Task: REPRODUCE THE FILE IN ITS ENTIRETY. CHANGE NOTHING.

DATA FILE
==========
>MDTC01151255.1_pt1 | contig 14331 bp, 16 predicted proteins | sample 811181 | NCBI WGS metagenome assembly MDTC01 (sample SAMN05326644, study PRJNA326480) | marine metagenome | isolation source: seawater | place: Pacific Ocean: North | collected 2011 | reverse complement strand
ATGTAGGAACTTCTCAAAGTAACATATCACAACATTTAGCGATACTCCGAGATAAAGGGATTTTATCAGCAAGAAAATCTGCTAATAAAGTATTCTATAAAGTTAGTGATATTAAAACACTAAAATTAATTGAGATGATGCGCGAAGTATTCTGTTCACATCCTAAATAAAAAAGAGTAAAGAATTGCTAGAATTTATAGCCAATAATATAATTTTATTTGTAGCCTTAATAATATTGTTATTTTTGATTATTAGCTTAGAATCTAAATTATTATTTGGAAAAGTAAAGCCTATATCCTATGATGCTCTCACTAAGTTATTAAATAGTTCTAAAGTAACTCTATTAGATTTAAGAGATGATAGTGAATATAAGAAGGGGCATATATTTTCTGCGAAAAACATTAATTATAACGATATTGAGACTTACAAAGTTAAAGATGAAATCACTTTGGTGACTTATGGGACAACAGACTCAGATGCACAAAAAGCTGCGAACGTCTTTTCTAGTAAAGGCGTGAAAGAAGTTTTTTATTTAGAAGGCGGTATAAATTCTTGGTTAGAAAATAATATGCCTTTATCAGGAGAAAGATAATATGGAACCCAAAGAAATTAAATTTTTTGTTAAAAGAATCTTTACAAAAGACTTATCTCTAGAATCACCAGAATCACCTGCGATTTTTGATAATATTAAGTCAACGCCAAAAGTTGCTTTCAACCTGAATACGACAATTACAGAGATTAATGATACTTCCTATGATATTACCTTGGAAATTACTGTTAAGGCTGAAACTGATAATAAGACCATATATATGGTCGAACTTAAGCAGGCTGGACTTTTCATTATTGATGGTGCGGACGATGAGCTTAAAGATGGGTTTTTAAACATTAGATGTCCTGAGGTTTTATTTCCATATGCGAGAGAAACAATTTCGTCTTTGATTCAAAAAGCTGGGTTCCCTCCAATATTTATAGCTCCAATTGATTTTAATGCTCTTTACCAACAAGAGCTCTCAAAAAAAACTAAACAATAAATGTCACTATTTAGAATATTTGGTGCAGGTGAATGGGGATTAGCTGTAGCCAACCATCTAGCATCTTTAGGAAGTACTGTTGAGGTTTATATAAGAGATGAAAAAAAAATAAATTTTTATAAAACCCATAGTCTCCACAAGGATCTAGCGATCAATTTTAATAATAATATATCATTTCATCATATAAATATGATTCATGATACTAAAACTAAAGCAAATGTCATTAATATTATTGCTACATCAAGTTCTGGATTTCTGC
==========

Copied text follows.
>MDTC01151255.1_pt1 | contig 14331 bp, 16 predicted proteins | sample 811181 | NCBI WGS metagenome assembly MDTC01 (sample SAMN05326644, study PRJNA326480) | marine metagenome | isolation source: seawater | place: Pacific Ocean: North | collected 2011 | reverse complement strand
ATGTAGGAACTTCTCAAAGTAACATATCACAACATTTAGCGATACTCCGAGATAAAGGGATTTTATCAGCAAGAAAATCTGCTAATAAAGTATTCTATAAAGTTAGTGATATTAAAACACTAAAATTAATTGAGATGATGCGCGAAGTATTCTGTTCACATCCTAAATAAAAAAGAGTAAAGAATTGCTAGAATTTATAGCCAATAATATAATTTTATTTGTAGCCTTAATAATATTGTTATTTTTGATTATTAGCTTAGAATCTAAATTATTATTTGGAAAAGTAAAGCCTATATCCTATGATGCTCTCACTAAGTTATTAAATAGTTCTAAAGTAACTCTATTAGATTTAAGAGATGATAGTGAATATAAGAAGGGGCATATATTTTCTGCGAAAAACATTAATTATAACGATATTGAGACTTACAAAGTTAAAGATGAAATCACTTTGGTGACTTATGGGACAACAGACTCAGATGCACAAAAAGCTGCGAACGTCTTTTCTAGTAAAGGCGTGAAAGAAGTTTTTTATTTAGAAGGCGGTATAAATTCTTGGTTAGAAAATAATATGCCTTTATCAGGAGAAAGATAATATGGAACCCAAAGAAATTAAATTTTTTGTTAAAAGAATCTTTACAAAAGACTTATCTCTAGAATCACCAGAATCACCTGCGATTTTTGATAATATTAAGTCAACGCCAAAAGTTGCTTTCAACCTGAATACGACAATTACAGAGATTAATGATACTTCCTATGATATTACCTTGGAAATTACTGTTAAGGCTGAAACTGATAATAAGACCATATATATGGTCGAACTTAAGCAGGCTGGACTTTTCATTATTGATGGTGCGGACGATGAGCTTAAAGATGGGTTTTTAAACATTAGATGTCCTGAGGTTTTATTTCCATATGCGAGAGAAACAATTTCGTCTTTGATTCAAAAAGCTGGGTTCCCTCCAATATTTATAGCTCCAATTGATTTTAATGCTCTTTACCAACAAGAGCTCTCAAAAAAAACTAAACAATAAATGTCACTATTTAGAATATTTGGTGCAGGTGAATGGGGATTAGCTGTAGCCAACCATCTAGCATCTTTAGGAAGTACTGTTGAGGTTTATATAAGAGATGAAAAAAAAATAAATTTTTATAAAACCCATAGTCTCCACAAGGATCTAGCGATCAATTTTAATAATAATATATCATTTCATCATATAAATATGATTCATGATACTAAAACTAAAGCAAATGTCATTAATATTATTGCTACATCAAGTTCTGGATTTCTGC